C-reactive protein, also known as CRP, is a protein present in the blood. Its levels are high mainly in inflammatory or infectious processes, and is usually one of the first indicators to appear in a blood test.
This protein is produced by the liver and can be used to assess the possibility of an infection, inflammatory processes and indicate a person's risk of developing cardiovascular disease. Therefore, CRP dosing is highly requested when there is suspicion of appendicitis, atherosclerosis, autoimmune diseases, and viral or bacterial infections.
This test does not pinpoint exactly what inflammation or infection the person has, but an increase in their values indicates that the body is fighting an aggressive agent, which is also reflected in the increase in leukocytes, which are the defense cells, whose concentration may be indicated on the blood count
Normal CRP values
The reference value for CRP in both men and women is up to 3.0 mg / L or 0.3 mg / dL. Regarding cardiovascular risk, the values that indicate the chance of heart disease are:
- High risk: above 3.0 mg / L;
- Medium risk: between 1.0 and 3.0 mg / L;
- Low risk: less than 1.0 mg / L.
It is important that the CRP values are between 1 and 3 mg / L. Low levels of C reactive protein can also be seen in some situations, such as in people who have had a great weight loss, exercise, drinking alcohol and using certain medications, and it is important that the physician identifies the cause.
The interpretation of the result must be done by the physician, because in order to arrive at a diagnostic conclusion, it is important that the tests be analyzed together, thus identifying the cause of the increase or decrease in CRP levels.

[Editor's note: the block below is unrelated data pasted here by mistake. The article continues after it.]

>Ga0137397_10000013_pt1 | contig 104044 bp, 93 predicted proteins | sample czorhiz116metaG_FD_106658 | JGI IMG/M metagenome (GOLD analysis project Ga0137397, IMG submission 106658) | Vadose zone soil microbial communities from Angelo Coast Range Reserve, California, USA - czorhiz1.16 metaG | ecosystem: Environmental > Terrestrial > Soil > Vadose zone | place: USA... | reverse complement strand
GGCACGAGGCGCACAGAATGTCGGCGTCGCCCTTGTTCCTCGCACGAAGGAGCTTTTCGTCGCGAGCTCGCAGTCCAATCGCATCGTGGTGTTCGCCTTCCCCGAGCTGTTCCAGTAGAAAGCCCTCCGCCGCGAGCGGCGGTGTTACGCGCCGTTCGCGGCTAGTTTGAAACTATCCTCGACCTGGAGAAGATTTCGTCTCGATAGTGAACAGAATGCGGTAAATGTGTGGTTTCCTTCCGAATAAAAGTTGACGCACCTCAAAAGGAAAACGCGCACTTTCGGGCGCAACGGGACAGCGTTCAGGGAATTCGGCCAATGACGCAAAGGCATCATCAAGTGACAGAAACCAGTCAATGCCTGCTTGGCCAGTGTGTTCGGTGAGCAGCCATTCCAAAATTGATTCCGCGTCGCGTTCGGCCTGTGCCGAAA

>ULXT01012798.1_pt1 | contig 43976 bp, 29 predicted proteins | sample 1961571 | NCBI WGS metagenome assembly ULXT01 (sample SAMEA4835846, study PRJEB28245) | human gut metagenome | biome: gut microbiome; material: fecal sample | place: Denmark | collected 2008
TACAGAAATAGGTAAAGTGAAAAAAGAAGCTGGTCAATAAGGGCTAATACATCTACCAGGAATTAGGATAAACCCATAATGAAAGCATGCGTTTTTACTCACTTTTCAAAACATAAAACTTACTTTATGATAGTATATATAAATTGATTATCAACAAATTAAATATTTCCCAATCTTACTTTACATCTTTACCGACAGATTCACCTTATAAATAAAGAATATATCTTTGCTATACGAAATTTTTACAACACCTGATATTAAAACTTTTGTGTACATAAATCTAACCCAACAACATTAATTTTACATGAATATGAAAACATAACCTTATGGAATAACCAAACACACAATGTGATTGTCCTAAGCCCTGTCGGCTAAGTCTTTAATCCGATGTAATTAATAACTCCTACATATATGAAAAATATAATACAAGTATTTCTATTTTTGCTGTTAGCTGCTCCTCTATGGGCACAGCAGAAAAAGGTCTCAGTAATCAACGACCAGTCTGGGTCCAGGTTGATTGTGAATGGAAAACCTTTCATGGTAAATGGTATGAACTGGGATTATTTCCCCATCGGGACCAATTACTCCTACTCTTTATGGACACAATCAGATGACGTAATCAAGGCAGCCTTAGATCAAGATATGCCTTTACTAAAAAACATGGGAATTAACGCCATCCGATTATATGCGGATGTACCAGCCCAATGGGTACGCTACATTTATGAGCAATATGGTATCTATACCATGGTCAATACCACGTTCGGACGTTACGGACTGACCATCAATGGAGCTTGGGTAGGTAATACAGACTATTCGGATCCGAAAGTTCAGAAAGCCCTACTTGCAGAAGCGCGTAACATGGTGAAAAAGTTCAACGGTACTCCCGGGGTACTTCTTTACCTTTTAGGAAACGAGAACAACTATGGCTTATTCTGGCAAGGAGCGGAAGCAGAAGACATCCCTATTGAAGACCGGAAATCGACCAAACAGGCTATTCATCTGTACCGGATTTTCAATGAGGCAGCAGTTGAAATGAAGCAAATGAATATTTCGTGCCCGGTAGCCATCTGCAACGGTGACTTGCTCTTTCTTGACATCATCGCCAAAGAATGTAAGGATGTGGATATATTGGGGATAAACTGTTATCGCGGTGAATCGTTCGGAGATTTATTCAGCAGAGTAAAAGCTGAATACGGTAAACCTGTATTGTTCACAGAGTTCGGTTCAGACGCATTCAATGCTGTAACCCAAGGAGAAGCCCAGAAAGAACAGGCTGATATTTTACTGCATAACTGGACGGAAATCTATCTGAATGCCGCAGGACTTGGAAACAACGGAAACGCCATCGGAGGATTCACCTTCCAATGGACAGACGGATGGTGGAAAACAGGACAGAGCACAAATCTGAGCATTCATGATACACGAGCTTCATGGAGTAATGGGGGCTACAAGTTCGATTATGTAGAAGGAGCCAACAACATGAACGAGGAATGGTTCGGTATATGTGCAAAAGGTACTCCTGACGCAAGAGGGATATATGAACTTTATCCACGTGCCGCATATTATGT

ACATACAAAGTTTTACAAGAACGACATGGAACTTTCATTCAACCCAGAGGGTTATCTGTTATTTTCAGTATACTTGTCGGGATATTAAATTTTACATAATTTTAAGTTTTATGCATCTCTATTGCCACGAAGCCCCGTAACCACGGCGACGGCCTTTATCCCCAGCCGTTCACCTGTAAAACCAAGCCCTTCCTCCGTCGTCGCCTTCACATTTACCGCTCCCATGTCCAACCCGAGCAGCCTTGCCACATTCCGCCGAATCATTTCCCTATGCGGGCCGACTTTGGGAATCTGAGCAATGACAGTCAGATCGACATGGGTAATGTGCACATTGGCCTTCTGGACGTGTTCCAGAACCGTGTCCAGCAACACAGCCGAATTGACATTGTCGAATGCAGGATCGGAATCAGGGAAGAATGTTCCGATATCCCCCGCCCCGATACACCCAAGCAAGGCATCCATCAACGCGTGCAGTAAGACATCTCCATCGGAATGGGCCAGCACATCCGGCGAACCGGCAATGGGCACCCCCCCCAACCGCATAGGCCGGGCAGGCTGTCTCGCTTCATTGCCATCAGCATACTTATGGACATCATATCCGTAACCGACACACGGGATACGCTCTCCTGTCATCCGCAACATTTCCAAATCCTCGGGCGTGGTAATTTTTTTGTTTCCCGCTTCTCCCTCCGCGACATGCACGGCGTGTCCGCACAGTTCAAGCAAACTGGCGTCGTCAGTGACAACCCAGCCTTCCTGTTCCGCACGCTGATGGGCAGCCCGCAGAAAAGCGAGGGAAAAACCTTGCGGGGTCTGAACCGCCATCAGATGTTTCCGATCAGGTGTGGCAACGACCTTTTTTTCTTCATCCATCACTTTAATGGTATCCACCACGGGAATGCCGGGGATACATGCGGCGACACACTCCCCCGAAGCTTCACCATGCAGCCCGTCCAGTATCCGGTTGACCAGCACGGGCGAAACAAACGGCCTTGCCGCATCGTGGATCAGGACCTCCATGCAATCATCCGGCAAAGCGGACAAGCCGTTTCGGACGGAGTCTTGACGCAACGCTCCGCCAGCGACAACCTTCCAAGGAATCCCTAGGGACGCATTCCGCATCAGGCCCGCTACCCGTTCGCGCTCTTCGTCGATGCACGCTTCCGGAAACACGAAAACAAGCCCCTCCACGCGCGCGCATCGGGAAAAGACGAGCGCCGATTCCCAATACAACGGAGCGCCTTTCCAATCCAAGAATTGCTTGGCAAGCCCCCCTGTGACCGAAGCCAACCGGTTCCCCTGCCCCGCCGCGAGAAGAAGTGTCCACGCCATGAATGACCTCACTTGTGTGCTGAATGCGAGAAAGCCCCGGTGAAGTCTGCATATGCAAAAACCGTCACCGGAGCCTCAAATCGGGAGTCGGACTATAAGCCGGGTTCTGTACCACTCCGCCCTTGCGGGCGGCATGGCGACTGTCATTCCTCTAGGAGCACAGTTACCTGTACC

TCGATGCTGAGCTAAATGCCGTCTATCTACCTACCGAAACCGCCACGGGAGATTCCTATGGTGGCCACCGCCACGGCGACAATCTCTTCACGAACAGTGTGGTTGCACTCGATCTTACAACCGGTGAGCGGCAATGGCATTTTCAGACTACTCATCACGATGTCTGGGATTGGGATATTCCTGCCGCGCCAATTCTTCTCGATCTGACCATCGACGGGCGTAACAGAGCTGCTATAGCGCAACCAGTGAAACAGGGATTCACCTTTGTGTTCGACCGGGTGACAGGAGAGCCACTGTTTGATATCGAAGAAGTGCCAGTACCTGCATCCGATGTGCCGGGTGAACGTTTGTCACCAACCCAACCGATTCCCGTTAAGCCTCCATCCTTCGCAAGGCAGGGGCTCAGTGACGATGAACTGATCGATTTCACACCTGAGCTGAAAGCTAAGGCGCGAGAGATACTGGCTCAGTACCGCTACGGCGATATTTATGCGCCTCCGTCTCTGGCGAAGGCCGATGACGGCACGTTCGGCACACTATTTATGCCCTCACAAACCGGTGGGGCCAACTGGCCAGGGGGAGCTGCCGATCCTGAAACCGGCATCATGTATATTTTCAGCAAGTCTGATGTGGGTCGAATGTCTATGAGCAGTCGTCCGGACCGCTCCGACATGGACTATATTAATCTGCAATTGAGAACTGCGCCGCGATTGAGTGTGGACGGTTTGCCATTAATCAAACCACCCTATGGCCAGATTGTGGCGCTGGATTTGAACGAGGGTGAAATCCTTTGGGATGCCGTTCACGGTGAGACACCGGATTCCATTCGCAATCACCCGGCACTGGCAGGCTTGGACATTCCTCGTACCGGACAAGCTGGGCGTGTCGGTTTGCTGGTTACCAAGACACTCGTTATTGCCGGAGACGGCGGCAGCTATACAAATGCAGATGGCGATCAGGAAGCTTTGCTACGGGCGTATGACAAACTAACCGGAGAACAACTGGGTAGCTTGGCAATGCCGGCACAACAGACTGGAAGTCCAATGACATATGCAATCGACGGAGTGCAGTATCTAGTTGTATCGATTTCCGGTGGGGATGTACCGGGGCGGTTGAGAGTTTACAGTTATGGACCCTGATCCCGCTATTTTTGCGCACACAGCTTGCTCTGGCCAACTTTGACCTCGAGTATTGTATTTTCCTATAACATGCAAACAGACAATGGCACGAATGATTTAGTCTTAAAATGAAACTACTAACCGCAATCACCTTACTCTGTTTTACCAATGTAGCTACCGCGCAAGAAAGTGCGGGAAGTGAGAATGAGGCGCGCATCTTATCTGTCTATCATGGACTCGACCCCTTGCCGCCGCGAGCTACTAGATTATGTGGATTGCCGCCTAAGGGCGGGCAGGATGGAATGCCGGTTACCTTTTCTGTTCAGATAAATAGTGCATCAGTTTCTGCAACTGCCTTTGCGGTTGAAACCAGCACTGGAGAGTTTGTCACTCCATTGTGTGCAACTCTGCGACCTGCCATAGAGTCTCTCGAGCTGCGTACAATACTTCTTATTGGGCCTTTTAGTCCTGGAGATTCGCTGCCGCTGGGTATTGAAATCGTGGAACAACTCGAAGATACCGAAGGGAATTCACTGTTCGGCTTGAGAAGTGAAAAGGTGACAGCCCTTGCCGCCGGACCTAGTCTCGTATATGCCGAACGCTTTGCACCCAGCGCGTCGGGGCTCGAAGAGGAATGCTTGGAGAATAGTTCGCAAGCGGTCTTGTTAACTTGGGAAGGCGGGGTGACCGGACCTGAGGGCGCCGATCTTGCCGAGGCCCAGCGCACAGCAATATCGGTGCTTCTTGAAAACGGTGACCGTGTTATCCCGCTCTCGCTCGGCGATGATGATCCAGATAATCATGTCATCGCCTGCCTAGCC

What is an ultra sensitive CRP test
The ultra-sensitive CRP test is ordered by your doctor when he wants to assess your risk of having cardiovascular problems, such as a heart attack or stroke. In this case the test is requested when the person is healthy, without any symptoms or apparent infection. This test is more specific and can detect minimal amounts of CRP in the blood.
If the person is apparently healthy and has high ultra-sensitive CRP values, he is at risk of developing peripheral arterial disease, or suffering from a heart attack or stroke, so you should follow an appropriate diet and exercise regularly.
What can be high CRP levels indicate
High levels of C reactive protein arise in most inflammatory and infectious processes of the human body, and may be related to several situations such as the presence of viruses, fungi, bacteria, liver problems, cardiovascular diseases, HPV, rheumatism and even cancer, for example.
In some cases, CRP values may indicate the severity of the inflammation or infection:
- Between 3.0 and 10.0 mg / L: usually indicates mild infections such as gingivitis, influenza or cold;
- Between 10.0 and 40.0 mg / L: may be a sign of more serious infections such as chicken pox or respiratory infection;
- More than 40 mg / L: usually indicates bacterial infection;
- More than 200 mg / L: may indicate septicemia, a serious situation that puts one's life at risk.
The increase in this protein may also indicate chronic diseases and so the doctor should ask for other tests to try to find out what led to their increase in blood flow, since CRP alone can not determine the disease.
What to do when you CRP levels are high
After confirming high CRP values, the physician should evaluate the outcome of the other tests requested, as well as evaluate the patient, taking into account the symptoms presented. From the moment the cause is identified, treatment can be initiated in a more targeted and specific way.
When the patient presents malaise without any other specific symptom, the doctor may request other tests, such as the dosage of tumor markers or computed tomography, for example, to verify the chance of increased CRP being cancer-related .
When CRP values are above 200 mg / L and the diagnosis of infection is confirmed. The person is usually hospitalized to receive antibiotics through the vein. The CRP values start to rise 2 days after the onset of infection and tend to decline when antibiotics are started. If after 2 days of taking antibiotics the CRP values do not decrease, it is important that the physician establishes another treatment strategy.